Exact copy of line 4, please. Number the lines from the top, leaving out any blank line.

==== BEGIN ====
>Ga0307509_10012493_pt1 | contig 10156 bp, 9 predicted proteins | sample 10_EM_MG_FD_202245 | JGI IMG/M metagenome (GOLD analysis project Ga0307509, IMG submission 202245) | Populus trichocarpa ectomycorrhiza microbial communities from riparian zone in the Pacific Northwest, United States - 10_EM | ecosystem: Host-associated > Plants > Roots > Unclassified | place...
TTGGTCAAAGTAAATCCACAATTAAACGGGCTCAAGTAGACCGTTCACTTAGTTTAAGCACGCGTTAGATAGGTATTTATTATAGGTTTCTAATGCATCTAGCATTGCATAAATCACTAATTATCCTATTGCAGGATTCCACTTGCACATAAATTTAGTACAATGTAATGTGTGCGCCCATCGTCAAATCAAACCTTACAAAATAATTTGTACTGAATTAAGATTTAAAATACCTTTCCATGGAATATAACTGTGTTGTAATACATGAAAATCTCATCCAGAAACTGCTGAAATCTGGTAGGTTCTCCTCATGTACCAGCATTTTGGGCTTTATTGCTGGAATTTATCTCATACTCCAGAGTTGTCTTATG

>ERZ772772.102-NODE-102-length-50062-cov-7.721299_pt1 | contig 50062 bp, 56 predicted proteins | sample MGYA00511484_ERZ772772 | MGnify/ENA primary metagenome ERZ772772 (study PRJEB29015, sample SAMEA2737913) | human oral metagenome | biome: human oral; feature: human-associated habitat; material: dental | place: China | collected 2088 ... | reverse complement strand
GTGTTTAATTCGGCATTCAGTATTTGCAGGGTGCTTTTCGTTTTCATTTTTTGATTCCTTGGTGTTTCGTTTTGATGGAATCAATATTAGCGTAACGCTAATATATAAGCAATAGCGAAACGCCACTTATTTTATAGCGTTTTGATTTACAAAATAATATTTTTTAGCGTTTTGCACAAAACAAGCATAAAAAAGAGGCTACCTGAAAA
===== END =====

GTGTTTAATTCGGCATTCAGTATTTGCAGGGTGCTTTTCGTTTTCATTTTTTGATTCCTTGGTGTTTCGTTTTGATGGAATCAATATTAGCGTAACGCTAATATATAAGCAATAGCGAAACGCCACTTATTTTATAGCGTTTTGATTTACAAAATAATATTTTTTAGCGTTTTGCACAAAACAAGCATAAAAAAGAGGCTACCTGAAAA